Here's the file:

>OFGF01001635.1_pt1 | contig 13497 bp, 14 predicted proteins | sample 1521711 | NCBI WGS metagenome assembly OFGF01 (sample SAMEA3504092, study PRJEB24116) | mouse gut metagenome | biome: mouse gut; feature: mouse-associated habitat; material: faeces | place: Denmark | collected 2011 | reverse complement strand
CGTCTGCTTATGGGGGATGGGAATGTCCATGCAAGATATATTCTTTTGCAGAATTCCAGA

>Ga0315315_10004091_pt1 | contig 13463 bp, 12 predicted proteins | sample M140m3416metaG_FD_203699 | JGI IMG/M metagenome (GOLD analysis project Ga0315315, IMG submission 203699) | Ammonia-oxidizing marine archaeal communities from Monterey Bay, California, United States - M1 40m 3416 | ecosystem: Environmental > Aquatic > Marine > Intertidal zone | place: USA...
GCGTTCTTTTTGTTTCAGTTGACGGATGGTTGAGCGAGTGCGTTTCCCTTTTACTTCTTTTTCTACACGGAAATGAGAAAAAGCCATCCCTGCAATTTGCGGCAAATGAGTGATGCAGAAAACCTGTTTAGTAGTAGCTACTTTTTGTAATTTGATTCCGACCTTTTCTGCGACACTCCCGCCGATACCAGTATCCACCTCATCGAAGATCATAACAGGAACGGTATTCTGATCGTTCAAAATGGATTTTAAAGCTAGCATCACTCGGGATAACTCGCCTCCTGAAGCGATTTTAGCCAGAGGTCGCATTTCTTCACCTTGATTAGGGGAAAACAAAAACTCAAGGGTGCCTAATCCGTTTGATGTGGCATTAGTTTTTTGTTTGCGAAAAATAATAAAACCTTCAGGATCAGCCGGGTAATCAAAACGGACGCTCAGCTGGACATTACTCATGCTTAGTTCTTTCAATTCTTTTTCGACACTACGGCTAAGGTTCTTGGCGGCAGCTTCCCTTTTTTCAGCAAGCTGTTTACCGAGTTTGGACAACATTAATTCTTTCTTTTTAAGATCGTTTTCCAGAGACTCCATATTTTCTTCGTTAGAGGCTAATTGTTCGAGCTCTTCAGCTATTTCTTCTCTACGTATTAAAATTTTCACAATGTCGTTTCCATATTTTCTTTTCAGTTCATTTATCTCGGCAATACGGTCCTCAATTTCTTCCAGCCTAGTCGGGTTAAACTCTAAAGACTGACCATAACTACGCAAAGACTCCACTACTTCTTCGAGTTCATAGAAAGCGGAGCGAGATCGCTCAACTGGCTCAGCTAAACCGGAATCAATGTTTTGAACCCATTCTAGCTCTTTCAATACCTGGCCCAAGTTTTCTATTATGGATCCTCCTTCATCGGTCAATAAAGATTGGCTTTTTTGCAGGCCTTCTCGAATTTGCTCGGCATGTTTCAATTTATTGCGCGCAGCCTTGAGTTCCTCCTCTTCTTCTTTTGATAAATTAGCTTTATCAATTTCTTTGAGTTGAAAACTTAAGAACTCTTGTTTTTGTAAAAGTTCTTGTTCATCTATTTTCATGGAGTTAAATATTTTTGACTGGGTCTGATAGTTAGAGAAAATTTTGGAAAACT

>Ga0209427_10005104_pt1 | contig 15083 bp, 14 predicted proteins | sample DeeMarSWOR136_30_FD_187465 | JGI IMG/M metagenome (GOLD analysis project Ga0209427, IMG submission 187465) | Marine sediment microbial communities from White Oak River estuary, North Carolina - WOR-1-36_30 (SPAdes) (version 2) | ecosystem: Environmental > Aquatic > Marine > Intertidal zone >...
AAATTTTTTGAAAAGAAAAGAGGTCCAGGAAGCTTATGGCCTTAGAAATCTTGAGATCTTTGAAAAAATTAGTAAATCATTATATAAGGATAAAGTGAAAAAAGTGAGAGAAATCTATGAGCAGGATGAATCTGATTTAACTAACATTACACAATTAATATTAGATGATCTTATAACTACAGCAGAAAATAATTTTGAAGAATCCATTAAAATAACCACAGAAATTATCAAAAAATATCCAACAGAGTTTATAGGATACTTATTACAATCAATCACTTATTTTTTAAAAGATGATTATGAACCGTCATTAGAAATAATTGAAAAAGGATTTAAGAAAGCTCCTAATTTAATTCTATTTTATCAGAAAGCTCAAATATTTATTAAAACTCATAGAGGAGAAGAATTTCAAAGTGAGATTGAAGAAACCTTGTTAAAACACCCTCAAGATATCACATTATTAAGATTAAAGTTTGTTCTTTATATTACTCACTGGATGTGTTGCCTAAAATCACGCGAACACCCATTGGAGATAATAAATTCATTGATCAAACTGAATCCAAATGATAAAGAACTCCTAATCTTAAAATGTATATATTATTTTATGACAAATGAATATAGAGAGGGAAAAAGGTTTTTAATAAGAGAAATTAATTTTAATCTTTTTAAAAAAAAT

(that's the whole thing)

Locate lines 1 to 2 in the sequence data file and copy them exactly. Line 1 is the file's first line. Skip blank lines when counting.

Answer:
>OFGF01001635.1_pt1 | contig 13497 bp, 14 predicted proteins | sample 1521711 | NCBI WGS metagenome assembly OFGF01 (sample SAMEA3504092, study PRJEB24116) | mouse gut metagenome | biome: mouse gut; feature: mouse-associated habitat; material: faeces | place: Denmark | collected 2011 | reverse complement strand
CGTCTGCTTATGGGGGATGGGAATGTCCATGCAAGATATATTCTTTTGCAGAATTCCAGA